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Frontotemporal dementia (FTD), a common cause of dementia, is a group of disorders that occur when nerve cells in the frontal and temporal lobes of the brain are lost. This causes the lobes to shrink. FTD can affect behavior, personality, language, and movement.
These disorders are among the most common dementias that strike at younger ages. Symptoms typically start between the ages of 40 and 65, but FTD can strike young adults and those who are older. FTD affects men and women equally.
The most common types of FTD are:
A less common form of FTD affects movement, causing symptoms similar to Parkinson disease or amyotrophic lateral sclerosis (Lou Gehrig’s disease).
The cause of FTD is unknown. Researchers have linked certain subtypes of FTD to mutations on several genes. Some people with FTD have tiny structures, called Pick bodies, in their brain cells. Pick bodies contain an abnormal amount or type of protein.
A family history of FTD is the only known risk for these diseases. Although experts believe that some cases of FTD are inherited, the majority of people with FTD have no family history of it or other types of dementia.
Symptoms of FTD start gradually and progress steadily, and in some cases, rapidly. They vary from person to person, depending on the areas of the brain involved. These are common symptoms:
Some people have physical symptoms, such as tremors, muscle spasms or weakness, rigidity, poor coordination and/or balance, or difficulty swallowing. Psychiatric symptoms, such as hallucinations or delusions, also may occur, although these are not as common as behavioral and language changes.
Family members are often the first to notice subtle changes in behavior or language skills. It’s important to see a health care provider as early as possible to discuss:
No single test can diagnose FTD. Typically, health care providers will order routine blood tests and perform physical exams to rule out other conditions that cause similar symptoms. If they suspect dementia, they may:
Currently, no treatments are available to cure or slow the progression of FTD, but health care providers may prescribe medications to treat symptoms. Antidepressant medications may help treat anxiety and control obsessive-compulsive behaviors and other symptoms. Prescription sleeping medications can help ease insomnia and other sleep disturbances. Antipsychotic medications may reduce irrational and compulsive behaviors.
Behavior modification may help control unacceptable or risky behaviors.
Speech and language pathologists and physical and occupational therapists can help adjustment to some of the changes caused by FTD.
FTD is not life-threatening ─ people may live with it for years. But it can lead to an increased risk for other illnesses that can be more serious. Pneumonia is the most common cause of death, with FTD. People are also at increased risk for infections and fall-related injuries.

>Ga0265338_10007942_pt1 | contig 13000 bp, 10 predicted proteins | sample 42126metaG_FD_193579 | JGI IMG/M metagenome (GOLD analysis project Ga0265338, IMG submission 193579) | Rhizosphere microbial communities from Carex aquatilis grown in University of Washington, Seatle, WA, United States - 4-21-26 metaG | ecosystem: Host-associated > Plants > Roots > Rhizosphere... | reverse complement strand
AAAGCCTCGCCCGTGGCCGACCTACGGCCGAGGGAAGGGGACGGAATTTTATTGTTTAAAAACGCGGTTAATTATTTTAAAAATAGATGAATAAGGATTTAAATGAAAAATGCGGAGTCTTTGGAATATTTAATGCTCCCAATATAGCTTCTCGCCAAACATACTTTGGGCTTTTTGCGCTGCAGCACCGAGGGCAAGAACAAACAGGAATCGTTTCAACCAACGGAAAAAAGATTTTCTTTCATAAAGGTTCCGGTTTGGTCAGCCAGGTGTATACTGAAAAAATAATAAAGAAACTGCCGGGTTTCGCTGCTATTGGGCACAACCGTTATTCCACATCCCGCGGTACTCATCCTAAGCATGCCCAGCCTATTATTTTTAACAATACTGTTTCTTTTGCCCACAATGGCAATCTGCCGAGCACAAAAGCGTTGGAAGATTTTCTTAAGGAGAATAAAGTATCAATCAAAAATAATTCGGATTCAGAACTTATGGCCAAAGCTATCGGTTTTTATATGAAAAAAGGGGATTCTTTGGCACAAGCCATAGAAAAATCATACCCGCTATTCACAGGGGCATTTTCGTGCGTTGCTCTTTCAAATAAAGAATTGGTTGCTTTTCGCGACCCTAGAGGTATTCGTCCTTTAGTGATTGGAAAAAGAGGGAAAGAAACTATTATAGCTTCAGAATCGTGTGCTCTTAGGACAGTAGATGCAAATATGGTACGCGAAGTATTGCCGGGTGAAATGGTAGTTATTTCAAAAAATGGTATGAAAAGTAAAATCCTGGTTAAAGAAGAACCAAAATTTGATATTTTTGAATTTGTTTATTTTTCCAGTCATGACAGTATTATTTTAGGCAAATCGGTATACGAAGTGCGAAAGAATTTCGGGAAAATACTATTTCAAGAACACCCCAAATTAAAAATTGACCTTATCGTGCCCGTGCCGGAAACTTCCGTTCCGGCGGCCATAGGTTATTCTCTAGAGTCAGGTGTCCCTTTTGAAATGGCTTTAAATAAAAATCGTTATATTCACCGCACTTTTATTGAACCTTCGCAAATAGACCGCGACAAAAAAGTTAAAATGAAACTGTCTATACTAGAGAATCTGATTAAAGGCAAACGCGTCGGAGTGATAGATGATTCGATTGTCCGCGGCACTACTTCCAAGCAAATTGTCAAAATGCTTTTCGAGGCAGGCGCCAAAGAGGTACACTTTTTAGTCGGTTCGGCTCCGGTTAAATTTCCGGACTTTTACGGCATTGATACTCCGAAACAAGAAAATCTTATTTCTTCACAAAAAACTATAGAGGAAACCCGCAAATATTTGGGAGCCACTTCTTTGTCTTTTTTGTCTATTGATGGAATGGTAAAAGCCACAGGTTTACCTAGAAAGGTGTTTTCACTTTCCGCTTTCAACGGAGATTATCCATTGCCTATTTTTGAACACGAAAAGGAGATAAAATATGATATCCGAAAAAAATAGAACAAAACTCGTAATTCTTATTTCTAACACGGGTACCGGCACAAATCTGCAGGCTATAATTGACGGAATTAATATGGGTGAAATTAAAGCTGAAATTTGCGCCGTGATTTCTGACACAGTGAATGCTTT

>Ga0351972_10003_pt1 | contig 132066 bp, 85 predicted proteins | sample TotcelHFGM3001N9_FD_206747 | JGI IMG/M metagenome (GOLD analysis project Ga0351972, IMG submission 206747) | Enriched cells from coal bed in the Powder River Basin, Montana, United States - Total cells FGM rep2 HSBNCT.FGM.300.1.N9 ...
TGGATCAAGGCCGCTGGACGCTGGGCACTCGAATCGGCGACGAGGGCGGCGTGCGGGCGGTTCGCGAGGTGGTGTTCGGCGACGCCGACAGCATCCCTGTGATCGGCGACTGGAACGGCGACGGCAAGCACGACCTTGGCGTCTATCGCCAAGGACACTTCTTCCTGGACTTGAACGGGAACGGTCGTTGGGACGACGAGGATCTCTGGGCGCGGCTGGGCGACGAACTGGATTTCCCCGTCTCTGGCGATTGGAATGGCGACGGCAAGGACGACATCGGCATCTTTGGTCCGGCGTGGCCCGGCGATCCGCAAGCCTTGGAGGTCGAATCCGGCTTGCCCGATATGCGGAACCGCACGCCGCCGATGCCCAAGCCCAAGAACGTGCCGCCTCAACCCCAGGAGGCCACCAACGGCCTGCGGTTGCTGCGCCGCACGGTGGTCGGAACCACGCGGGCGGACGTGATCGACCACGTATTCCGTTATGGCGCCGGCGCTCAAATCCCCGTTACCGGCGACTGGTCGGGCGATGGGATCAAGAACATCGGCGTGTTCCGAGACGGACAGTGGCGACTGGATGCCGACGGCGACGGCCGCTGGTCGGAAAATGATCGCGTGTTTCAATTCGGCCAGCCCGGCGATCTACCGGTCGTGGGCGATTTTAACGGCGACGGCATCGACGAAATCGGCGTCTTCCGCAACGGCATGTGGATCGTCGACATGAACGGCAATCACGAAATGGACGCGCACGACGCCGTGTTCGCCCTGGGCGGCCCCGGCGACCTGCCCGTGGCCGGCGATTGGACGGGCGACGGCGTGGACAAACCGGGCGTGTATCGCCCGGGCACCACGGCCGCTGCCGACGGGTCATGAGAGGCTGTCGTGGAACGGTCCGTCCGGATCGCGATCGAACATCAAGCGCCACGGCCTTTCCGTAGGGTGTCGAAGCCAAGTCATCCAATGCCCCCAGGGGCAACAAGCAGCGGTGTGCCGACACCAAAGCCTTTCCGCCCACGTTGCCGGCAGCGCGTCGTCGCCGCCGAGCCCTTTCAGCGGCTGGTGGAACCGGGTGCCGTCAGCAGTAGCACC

As FTD progressively worsens, people may engage in dangerous behaviors or be unable to care for themselves. They may need 24-hour nursing care or to stay in an assisted living facility or nursing home.
Coping with FTD can be frightening, frustrating, and embarrassing for the patient and family members. Since some symptoms can’t be controlled, family members shouldn't take their loved one’s behaviors personally. Families need to maintain their own well-being, while ensuring that their loved one is treated with dignity and respect.
Caregivers should learn all they can about FTD and assemble a team of experts to help the family meet the medical, financial, and emotional challenges they are facing.
It’s important to find a health care provider knowledgeable about FTD. Other health care specialists who may play a role on the team are home care nurses, neuropsychologists, genetic counselors, speech and language therapists, as well as physical and occupational therapists. Social workers can help the patient and caregivers find community resources, such as medical supplies and equipment, nursing care, support groups, respite care, and financial assistance.
Attorneys and financial advisors can help families prepare for the later stages of the disease.
Advanced planning will help smooth future transitions for the patient and family members, and may allow all to participate in the decision-making process.
Little solid evidence exists that antioxidants and other supplements help those with FTD. You and your family members should talk with your health care provider about whether you should take antioxidants and other supplements, such as coenzyme Q10, vitamin E, vitamin C, and B vitamins to support brain health.
If you are diagnosed with FTD, you and your caregivers should talk with your health care providers about when to call them. Your health care provides will likely advise calling if your symptoms become worse, or if you have obvious and/or sudden changes in behavior, personality, or speech. This includes mood changes, such as increasing depression or feeling suicidal.
Tips to help you get the most from a visit to your health care provider:
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